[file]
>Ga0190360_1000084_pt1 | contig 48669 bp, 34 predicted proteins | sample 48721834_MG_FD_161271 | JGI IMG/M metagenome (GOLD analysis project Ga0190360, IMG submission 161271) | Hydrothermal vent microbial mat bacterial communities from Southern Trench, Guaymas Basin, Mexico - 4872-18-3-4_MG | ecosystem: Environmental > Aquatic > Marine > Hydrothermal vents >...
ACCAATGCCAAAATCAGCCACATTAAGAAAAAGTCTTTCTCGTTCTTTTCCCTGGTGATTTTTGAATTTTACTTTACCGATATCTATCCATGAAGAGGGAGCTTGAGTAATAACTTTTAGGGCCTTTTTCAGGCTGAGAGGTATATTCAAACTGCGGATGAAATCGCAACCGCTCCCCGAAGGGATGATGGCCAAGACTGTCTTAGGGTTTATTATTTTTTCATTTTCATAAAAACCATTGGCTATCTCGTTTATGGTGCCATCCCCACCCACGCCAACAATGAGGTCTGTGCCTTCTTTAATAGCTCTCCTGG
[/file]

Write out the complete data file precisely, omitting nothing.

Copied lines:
>Ga0190360_1000084_pt1 | contig 48669 bp, 34 predicted proteins | sample 48721834_MG_FD_161271 | JGI IMG/M metagenome (GOLD analysis project Ga0190360, IMG submission 161271) | Hydrothermal vent microbial mat bacterial communities from Southern Trench, Guaymas Basin, Mexico - 4872-18-3-4_MG | ecosystem: Environmental > Aquatic > Marine > Hydrothermal vents >...
ACCAATGCCAAAATCAGCCACATTAAGAAAAAGTCTTTCTCGTTCTTTTCCCTGGTGATTTTTGAATTTTACTTTACCGATATCTATCCATGAAGAGGGAGCTTGAGTAATAACTTTTAGGGCCTTTTTCAGGCTGAGAGGTATATTCAAACTGCGGATGAAATCGCAACCGCTCCCCGAAGGGATGATGGCCAAGACTGTCTTAGGGTTTATTATTTTTTCATTTTCATAAAAACCATTGGCTATCTCGTTTATGGTGCCATCCCCACCCACGCCAACAATGAGGTCTGTGCCTTCTTTAATAGCTCTCCTGG